Of course it was inevitable. Yet we allowed ourselves the fantasy that the Queen would never die
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The death of Her Majesty the Queen, announced a short time ago, is a seismic event for the United Kingdom and a profound emotional shock that will be felt by millions.
It was, of course, always an inevitability, as it is for all of us. And in recent months the Queen had obviously become increasingly frail.
Nevertheless, it felt unthinkable that one day she would no longer be with us. We allowed ourselves to imagine that she would go on for ever. For so many of us this evening, this feels like a personal bereavement. Something of priceless value has been torn from us, and we feel devastated.
The Queen was most deeply loved by millions, who showed their profound feeling for her and for what she meant to them when they came out in their hundreds of thousands to cheer her at her Platinum Jubilee celebrations earlier this year.
It’s not just because her reign lasted for an astonishing 70 years, the longest in the country’s history. It’s because she was the constant, still centre of the nation, always reassuring, always a beacon of optimism, always felt to be somehow embracing all of us.
She was the symbol of consistency, the link between the generations, the rock to whom we were tethered as the storms of the world raged around us. She was always there. Now she isn’t. And we feel devastated.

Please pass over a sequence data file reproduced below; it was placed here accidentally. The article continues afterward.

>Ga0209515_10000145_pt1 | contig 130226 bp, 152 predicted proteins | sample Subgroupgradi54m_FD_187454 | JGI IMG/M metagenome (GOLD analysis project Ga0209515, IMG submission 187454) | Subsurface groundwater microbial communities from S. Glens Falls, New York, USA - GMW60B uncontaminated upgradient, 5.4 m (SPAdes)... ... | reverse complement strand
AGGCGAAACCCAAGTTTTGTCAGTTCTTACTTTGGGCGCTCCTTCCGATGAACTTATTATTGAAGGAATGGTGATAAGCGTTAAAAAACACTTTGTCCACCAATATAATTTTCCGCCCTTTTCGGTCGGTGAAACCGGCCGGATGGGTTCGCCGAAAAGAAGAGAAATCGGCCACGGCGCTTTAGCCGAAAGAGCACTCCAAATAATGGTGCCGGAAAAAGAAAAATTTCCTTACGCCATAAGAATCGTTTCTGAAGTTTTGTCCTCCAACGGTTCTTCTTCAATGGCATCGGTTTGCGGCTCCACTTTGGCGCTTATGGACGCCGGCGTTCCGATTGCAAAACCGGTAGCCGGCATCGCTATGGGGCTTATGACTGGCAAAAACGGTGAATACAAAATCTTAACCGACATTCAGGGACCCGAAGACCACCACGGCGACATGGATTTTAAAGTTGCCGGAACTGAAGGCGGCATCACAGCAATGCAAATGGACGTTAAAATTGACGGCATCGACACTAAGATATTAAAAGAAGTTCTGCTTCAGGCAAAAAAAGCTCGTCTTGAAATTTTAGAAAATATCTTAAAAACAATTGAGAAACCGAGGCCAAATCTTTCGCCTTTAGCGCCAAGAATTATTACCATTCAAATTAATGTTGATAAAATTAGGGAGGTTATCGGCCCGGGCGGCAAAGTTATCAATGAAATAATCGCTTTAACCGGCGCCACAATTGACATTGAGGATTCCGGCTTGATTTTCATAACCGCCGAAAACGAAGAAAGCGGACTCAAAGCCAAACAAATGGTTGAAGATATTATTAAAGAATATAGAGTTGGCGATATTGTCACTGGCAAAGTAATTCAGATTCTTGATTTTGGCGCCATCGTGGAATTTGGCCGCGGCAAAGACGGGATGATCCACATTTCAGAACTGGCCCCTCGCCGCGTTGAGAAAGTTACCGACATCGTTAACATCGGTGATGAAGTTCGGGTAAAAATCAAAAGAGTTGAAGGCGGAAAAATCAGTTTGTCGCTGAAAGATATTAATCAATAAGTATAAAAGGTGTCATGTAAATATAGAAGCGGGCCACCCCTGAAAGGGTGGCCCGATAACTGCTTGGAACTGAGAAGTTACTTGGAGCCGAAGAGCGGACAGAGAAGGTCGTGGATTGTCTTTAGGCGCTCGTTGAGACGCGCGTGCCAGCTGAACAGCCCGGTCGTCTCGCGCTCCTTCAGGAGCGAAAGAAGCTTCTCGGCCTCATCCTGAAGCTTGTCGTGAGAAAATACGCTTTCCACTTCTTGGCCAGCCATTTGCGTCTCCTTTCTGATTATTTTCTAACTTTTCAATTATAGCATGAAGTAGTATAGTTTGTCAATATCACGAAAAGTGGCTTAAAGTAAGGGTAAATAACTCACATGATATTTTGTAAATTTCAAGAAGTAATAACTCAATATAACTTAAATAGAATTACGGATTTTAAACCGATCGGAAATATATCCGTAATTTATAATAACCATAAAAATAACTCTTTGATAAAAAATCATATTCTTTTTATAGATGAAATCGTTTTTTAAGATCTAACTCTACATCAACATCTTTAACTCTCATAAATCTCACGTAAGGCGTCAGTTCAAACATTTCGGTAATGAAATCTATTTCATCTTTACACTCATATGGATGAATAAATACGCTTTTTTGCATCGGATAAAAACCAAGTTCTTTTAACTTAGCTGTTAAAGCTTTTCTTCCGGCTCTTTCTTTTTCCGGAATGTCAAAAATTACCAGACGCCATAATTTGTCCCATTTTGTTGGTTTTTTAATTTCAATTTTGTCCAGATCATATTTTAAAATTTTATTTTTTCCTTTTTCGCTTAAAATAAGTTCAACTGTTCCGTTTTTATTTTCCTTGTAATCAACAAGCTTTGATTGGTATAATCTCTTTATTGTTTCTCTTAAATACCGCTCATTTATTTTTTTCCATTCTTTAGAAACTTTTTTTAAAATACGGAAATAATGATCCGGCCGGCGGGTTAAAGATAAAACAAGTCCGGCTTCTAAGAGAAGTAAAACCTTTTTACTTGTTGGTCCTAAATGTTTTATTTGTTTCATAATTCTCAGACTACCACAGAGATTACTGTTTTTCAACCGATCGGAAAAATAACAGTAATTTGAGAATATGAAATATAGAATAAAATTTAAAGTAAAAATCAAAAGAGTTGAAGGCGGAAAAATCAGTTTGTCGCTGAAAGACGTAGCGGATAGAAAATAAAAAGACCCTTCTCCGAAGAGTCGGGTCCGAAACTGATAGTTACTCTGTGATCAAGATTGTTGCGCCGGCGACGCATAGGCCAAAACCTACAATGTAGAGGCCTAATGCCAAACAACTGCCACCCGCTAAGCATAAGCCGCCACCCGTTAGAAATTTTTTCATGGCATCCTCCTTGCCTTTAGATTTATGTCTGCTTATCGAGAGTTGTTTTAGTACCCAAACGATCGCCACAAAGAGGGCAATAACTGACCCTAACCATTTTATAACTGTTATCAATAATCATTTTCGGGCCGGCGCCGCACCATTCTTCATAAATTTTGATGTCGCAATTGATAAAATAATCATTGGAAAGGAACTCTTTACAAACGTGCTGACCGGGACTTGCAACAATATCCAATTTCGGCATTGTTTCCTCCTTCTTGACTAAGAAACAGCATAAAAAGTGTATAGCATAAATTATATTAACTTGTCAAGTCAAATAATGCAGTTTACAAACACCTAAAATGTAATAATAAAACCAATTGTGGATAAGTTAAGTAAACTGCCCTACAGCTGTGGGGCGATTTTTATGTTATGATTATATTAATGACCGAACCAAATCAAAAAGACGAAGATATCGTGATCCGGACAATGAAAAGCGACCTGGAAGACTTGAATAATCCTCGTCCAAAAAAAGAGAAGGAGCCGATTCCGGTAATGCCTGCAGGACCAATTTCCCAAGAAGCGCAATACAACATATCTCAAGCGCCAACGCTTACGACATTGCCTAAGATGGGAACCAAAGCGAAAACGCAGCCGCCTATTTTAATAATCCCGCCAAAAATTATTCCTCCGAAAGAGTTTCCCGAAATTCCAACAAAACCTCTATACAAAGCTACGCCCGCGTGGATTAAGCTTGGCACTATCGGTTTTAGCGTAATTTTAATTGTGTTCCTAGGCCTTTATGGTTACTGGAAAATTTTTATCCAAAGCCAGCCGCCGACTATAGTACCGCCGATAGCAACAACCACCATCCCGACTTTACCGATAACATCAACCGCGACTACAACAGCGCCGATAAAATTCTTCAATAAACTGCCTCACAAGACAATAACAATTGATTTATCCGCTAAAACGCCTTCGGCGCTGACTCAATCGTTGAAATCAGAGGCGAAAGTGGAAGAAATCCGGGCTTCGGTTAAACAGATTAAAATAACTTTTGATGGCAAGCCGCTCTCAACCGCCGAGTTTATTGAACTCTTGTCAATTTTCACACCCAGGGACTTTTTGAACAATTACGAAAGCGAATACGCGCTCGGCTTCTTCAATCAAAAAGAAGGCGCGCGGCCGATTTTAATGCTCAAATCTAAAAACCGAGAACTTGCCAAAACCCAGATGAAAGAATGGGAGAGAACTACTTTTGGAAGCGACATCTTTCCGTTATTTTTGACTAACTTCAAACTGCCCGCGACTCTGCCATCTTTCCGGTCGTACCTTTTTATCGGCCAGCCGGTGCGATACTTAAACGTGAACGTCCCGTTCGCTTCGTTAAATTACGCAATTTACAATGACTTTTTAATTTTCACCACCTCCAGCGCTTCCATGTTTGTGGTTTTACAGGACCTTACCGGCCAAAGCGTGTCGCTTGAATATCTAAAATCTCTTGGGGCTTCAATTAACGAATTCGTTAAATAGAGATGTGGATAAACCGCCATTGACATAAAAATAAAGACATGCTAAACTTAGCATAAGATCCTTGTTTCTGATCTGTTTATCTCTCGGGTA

She held the country together because of the way she effaced herself to become the quintessence of duty and selfless service to her people, a symbol of unity and true inclusion. We watched the way she conducted her great office — her calmness, her strength, her fortitude, her kindliness and humility — and we felt soothed and reassured that, in looking at her example, we were gazing at ourselves as a nation in the mirror she held up to us. She loved us with a deep devotion; and in return we loved her.
Never have those qualities she embodied been more needed than they are now. It’s impossible not to feel that her passing marks not just the loss of a unique public servant and a great soul, but also the loss of a Britain that belonged to a different era — a Britain of strength and resilience, a Britain of self-restraint and grounded pragmatism, a Britain of true tolerance and gentleness, a Britain whose passing we also most deeply mourn.
The Queen was the embodiment of that Britain. Her death is a source of the deepest grief.
May her memory be a blessing.